Emily Rice Published

Lawmakers Grow Impatient With Lack Of Health Action

A man wearing a black suit jacket and red tie speaks from a podium and gestures with his left hand.
Lawmakers questioned West Virginia’s State Health Officer Matthew Christiansen during a meeting of the Joint Committee on Health about the agency’s lack of action.
Will Price/West Virginia Legislative Photography

Commissioner of the Department of Health and Human Resources’ Bureau for Public Health and West Virginia State Health Office, Matthew Christiansen, presented a state health plan to the West Virginia Legislature’s Joint Committee on Health.

However, lawmakers questioned the plan’s similarities to past years and the lack of specific goals.

Del. Mike Pushkin, D-Kanawha, thanked Christiansen for his report but asked if anything the legislature has done has helped improve the state’s health outcomes.

“We’ve been here long enough to see similar reports from other state health officials,” Pushkin said. “Have we seen any movement? Are we still at the bottom of every list or at the top of every rung list when it comes to poor public health outcomes? Has anything we’ve done here, moved the needle at all?”

Christiansen answered that there have been improvements in insurance access and accessibility to health care.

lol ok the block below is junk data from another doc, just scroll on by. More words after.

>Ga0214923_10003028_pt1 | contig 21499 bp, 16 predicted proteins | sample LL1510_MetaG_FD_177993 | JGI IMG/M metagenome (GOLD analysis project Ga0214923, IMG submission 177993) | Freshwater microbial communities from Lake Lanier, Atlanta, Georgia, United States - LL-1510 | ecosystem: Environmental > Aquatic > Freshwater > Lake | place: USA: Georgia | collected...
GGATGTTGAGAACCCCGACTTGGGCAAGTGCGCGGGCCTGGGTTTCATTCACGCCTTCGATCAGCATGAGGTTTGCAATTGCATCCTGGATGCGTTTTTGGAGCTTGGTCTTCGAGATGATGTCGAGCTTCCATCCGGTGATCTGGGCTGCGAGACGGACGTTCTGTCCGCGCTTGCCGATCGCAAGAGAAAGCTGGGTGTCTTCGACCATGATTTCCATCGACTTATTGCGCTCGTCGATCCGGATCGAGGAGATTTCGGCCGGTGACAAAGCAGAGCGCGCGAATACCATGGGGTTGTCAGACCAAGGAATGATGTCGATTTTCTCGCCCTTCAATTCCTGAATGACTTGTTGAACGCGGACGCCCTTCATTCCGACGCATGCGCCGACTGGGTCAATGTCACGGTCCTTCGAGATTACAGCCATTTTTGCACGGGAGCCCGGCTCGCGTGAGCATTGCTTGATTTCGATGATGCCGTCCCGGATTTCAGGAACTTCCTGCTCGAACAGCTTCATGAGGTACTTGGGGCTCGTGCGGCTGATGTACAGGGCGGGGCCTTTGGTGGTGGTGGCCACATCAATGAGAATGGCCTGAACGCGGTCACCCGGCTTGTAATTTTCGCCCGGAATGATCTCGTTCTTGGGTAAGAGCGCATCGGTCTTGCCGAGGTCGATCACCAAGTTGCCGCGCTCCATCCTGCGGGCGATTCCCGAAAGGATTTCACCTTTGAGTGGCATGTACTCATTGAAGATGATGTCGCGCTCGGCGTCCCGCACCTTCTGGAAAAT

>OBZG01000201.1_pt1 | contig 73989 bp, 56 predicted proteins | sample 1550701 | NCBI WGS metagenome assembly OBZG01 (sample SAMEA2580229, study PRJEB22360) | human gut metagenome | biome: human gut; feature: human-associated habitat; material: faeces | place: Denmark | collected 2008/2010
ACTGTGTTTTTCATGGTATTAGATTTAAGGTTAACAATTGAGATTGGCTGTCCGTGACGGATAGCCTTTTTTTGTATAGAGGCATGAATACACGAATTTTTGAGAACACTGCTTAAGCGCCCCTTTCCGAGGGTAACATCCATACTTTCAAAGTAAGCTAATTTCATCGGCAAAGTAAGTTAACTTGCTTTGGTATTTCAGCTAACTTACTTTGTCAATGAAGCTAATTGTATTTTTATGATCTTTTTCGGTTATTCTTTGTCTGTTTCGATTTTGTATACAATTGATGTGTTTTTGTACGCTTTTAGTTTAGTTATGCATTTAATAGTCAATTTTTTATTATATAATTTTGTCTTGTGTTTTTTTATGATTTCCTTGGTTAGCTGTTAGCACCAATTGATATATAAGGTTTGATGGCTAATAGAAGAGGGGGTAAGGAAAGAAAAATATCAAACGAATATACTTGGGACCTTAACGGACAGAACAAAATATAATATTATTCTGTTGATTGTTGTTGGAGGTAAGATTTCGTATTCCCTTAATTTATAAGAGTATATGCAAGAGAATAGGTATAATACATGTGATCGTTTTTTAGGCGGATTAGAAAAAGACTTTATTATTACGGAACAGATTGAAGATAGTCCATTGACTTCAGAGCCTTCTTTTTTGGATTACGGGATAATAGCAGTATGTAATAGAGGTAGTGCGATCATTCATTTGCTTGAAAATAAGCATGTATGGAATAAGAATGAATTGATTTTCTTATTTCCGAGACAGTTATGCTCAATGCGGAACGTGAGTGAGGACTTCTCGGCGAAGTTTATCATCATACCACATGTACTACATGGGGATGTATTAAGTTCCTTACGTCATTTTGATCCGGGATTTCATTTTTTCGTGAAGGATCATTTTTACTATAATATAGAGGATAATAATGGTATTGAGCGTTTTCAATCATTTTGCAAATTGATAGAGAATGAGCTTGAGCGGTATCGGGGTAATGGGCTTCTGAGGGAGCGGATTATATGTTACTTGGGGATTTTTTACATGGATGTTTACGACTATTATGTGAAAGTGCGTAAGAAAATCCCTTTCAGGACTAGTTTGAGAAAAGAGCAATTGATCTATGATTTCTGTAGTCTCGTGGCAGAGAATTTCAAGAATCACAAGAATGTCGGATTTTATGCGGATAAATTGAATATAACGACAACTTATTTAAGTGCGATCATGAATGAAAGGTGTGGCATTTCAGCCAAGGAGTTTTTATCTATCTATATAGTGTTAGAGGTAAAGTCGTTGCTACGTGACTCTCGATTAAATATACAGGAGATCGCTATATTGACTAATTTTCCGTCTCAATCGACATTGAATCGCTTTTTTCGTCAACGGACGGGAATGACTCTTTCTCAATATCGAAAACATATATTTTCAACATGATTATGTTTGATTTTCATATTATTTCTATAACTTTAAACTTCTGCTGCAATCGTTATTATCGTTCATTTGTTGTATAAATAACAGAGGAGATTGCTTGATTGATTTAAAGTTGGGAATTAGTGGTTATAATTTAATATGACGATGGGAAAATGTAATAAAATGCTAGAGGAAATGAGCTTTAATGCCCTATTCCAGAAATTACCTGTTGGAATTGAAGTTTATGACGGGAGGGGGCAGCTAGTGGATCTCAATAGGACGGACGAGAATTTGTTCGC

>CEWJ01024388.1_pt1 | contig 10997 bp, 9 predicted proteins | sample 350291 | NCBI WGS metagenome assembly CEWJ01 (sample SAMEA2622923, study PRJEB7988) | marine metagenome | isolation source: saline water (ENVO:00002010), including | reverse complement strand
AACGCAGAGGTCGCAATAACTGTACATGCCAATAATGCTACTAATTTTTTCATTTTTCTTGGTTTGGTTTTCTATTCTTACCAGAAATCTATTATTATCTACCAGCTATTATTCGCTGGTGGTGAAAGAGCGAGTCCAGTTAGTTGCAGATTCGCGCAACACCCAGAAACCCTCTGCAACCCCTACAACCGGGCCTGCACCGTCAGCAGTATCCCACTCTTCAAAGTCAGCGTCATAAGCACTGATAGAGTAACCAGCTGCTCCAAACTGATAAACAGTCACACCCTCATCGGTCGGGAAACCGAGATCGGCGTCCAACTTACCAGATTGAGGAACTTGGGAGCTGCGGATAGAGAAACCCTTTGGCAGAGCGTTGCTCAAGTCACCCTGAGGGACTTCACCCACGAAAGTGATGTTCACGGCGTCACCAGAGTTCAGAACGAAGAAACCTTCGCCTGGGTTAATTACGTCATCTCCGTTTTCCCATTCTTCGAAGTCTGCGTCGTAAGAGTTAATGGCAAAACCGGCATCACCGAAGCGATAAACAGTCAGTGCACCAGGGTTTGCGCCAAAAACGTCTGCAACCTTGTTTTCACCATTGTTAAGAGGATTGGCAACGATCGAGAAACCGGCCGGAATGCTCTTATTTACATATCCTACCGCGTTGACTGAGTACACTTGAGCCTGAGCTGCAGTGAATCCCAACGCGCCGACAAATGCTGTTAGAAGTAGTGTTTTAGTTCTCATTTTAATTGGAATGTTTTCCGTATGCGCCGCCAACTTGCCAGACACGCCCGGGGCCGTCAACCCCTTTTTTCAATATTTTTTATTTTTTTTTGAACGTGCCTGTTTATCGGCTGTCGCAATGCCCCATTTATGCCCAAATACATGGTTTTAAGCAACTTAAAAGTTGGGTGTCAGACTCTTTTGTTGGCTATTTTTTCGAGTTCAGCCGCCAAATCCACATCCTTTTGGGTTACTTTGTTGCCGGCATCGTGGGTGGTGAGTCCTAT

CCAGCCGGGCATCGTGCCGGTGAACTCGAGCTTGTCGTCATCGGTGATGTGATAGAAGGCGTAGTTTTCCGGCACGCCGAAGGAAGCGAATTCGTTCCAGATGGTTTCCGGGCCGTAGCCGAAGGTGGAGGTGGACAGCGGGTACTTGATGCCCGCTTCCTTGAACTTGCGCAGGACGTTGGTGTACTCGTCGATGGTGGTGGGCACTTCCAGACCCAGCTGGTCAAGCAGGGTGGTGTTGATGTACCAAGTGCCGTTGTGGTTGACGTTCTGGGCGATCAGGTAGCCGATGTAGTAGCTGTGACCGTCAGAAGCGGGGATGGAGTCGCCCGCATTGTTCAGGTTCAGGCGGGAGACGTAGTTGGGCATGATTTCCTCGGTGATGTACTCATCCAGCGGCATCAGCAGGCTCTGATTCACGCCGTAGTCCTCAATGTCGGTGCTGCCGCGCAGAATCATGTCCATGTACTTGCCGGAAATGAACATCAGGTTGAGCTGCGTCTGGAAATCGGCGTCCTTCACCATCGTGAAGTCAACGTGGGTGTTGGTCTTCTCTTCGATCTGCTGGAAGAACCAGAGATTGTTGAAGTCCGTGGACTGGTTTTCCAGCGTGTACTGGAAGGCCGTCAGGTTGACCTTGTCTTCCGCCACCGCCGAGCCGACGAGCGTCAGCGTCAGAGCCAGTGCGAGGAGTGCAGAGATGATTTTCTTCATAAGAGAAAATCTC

“Health care services and insurance coverage is one that we are consistently in the top 10 or so in the nation,” Christiansen said. “And so we do a good job at that; however, we still struggle with transportation issues, as you and I have discussed in the past, and accessibility of that health care access.”

Pushkin responded that the legislature expanded Medicaid for West Virginia residents years ago.

Starting Jan. 1, 2014, West Virginia expanded Medicaid under the Affordable Care Act. Under the expanded eligibility guidelines, adults aged 19 to 64 are eligible for Medicaid with a household income up to 138 percent of the poverty level.

For a single adult in 2023, that amounts to $20,120 in total annual income.

“I guess what I’m getting at, we’ve heard for years about the determinants of poor public health outcomes, whether it was in regards to children with adverse childhood experiences, or with other socio-economic factors that leads to these outcomes,” Pushkin said. “There have been a lot of plans and I’d hoped that this body, that the legislature is able to actually address it at some point, or we’re going to continue to be at the bottom of every list that we don’t want to be on.”

Del. Amy Summers, R-Taylor, said she and other members of the joint committee on health grew frustrated at the inaction.

“Where I think we reach frustration is that we never get past the planning stage. And we want to be where we get three to six measurable goals, and what will they be? And how are we going to measure them, and okay, we achieve these things, and let’s move to the next thing,” Summers said. “But we never seem to get to that point. And I think that’s just all of our desire, yours as well, is to change some things.”

Christiansen said the current state health plan will be the one implemented, but it will take time.

“This will be that,” Christiansen said. “The State Health Improvement Plan will be that plan that will have a clear set of priorities, a big part of our assessment and survey processes around that stakeholder engagement piece to make sure that we’re bringing other people to the table, acknowledging that we again can’t do those things alone as the Bureau for Public Health but that we need all of our other public health and health care partners at the table.”